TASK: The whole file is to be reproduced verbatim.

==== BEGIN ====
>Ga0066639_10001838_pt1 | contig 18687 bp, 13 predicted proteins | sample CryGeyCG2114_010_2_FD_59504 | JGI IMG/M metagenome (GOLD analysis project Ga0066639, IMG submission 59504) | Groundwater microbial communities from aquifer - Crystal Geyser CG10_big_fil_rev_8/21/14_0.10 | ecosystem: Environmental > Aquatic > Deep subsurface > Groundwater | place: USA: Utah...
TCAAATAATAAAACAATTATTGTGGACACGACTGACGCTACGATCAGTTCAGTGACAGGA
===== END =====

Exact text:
>Ga0066639_10001838_pt1 | contig 18687 bp, 13 predicted proteins | sample CryGeyCG2114_010_2_FD_59504 | JGI IMG/M metagenome (GOLD analysis project Ga0066639, IMG submission 59504) | Groundwater microbial communities from aquifer - Crystal Geyser CG10_big_fil_rev_8/21/14_0.10 | ecosystem: Environmental > Aquatic > Deep subsurface > Groundwater | place: USA: Utah...
TCAAATAATAAAACAATTATTGTGGACACGACTGACGCTACGATCAGTTCAGTGACAGGA